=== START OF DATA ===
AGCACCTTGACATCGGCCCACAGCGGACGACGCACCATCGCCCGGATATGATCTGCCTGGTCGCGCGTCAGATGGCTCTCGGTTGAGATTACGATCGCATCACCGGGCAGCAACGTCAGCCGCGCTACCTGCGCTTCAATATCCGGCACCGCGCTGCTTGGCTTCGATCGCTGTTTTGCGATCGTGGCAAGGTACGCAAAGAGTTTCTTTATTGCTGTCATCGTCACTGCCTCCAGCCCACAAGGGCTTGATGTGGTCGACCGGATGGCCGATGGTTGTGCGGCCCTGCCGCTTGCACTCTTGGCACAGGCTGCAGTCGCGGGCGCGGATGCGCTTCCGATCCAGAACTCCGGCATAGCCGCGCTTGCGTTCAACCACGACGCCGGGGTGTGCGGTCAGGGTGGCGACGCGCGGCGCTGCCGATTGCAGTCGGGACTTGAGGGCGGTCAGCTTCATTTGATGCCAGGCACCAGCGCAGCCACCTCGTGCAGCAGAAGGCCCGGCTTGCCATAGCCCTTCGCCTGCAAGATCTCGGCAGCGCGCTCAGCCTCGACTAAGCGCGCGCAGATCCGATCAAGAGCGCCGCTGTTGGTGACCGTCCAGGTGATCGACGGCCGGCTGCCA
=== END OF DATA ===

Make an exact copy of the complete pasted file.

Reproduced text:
AGCACCTTGACATCGGCCCACAGCGGACGACGCACCATCGCCCGGATATGATCTGCCTGGTCGCGCGTCAGATGGCTCTCGGTTGAGATTACGATCGCATCACCGGGCAGCAACGTCAGCCGCGCTACCTGCGCTTCAATATCCGGCACCGCGCTGCTTGGCTTCGATCGCTGTTTTGCGATCGTGGCAAGGTACGCAAAGAGTTTCTTTATTGCTGTCATCGTCACTGCCTCCAGCCCACAAGGGCTTGATGTGGTCGACCGGATGGCCGATGGTTGTGCGGCCCTGCCGCTTGCACTCTTGGCACAGGCTGCAGTCGCGGGCGCGGATGCGCTTCCGATCCAGAACTCCGGCATAGCCGCGCTTGCGTTCAACCACGACGCCGGGGTGTGCGGTCAGGGTGGCGACGCGCGGCGCTGCCGATTGCAGTCGGGACTTGAGGGCGGTCAGCTTCATTTGATGCCAGGCACCAGCGCAGCCACCTCGTGCAGCAGAAGGCCCGGCTTGCCATAGCCCTTCGCCTGCAAGATCTCGGCAGCGCGCTCAGCCTCGACTAAGCGCGCGCAGATCCGATCAAGAGCGCCGCTGTTGGTGACCGTCCAGGTGATCGACGGCCGGCTGCCA